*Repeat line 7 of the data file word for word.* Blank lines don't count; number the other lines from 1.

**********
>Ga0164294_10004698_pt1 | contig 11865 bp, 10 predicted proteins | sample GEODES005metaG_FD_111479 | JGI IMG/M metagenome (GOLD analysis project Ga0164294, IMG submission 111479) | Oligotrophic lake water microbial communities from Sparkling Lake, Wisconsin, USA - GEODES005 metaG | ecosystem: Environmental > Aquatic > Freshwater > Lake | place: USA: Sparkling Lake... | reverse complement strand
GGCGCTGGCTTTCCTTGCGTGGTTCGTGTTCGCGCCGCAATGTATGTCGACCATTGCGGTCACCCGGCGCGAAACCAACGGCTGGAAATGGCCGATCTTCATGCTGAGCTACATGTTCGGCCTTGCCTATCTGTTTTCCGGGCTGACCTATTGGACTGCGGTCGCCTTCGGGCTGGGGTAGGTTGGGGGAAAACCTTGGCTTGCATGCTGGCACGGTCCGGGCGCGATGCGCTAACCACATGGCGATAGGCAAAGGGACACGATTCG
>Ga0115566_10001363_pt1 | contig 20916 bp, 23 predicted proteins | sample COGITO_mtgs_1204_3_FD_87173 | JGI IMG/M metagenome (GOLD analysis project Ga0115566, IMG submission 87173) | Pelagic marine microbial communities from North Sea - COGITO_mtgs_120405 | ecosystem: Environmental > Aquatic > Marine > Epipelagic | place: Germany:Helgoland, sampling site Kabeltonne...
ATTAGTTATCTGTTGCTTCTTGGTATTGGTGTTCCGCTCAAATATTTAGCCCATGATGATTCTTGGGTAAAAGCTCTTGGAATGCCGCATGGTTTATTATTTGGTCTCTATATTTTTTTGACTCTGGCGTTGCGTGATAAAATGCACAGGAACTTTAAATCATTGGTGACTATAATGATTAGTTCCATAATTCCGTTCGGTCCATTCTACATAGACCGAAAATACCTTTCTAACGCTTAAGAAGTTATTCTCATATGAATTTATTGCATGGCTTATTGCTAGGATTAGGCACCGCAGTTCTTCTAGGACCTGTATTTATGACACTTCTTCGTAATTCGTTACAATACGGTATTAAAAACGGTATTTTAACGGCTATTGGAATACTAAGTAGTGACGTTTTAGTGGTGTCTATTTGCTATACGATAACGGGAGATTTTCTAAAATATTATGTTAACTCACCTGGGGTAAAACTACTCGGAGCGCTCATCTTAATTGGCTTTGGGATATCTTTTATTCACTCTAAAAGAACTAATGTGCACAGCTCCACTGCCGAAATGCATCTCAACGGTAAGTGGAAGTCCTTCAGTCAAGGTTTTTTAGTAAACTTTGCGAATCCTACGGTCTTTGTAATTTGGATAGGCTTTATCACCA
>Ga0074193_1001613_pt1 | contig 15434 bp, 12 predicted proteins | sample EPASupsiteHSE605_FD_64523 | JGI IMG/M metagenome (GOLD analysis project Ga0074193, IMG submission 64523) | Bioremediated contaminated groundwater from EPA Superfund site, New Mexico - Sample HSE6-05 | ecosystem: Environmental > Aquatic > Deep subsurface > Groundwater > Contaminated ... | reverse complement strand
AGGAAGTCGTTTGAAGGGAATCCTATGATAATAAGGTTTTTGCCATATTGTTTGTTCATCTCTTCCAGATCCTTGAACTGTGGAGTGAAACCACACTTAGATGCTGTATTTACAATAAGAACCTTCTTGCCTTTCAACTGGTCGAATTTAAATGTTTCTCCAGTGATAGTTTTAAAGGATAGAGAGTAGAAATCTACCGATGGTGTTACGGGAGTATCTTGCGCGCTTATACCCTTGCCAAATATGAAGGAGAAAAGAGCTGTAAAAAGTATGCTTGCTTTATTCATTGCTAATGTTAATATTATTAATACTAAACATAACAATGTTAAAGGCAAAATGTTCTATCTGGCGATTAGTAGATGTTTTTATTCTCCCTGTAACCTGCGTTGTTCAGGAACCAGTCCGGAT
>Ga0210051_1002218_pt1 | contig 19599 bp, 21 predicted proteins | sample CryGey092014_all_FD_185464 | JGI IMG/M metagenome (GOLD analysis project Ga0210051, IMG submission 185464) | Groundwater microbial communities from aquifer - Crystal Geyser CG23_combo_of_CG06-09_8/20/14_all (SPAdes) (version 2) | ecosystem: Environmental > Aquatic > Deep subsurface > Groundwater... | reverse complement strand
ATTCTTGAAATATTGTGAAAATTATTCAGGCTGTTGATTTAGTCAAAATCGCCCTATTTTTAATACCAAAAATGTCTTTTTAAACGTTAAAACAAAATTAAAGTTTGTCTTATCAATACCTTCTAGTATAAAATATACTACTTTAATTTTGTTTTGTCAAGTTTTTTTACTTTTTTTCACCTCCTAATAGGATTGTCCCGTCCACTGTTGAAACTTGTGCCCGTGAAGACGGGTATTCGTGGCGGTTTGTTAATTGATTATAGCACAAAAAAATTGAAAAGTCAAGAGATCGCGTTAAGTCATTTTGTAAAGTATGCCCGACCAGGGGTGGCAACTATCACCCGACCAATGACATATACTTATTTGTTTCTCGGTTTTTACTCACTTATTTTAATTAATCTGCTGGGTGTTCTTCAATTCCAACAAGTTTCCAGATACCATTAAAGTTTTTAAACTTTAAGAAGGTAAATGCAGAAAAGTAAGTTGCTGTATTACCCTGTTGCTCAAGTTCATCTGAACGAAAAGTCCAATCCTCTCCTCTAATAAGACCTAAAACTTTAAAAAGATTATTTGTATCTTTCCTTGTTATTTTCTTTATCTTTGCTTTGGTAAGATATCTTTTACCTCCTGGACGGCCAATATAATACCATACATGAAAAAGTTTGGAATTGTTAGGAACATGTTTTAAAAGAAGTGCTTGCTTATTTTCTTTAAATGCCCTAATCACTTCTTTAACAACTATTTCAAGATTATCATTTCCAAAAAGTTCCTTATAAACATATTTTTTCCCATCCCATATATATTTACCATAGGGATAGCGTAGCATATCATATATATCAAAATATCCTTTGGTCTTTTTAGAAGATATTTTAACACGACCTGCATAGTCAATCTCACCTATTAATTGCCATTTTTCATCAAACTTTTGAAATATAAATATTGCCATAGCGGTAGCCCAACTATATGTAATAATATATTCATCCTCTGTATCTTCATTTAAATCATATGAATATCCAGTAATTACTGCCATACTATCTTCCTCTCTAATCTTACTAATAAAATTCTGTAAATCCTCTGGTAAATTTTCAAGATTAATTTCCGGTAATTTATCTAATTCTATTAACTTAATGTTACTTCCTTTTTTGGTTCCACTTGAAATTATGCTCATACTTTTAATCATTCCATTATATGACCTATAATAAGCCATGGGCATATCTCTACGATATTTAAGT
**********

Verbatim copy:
>Ga0210051_1002218_pt1 | contig 19599 bp, 21 predicted proteins | sample CryGey092014_all_FD_185464 | JGI IMG/M metagenome (GOLD analysis project Ga0210051, IMG submission 185464) | Groundwater microbial communities from aquifer - Crystal Geyser CG23_combo_of_CG06-09_8/20/14_all (SPAdes) (version 2) | ecosystem: Environmental > Aquatic > Deep subsurface > Groundwater... | reverse complement strand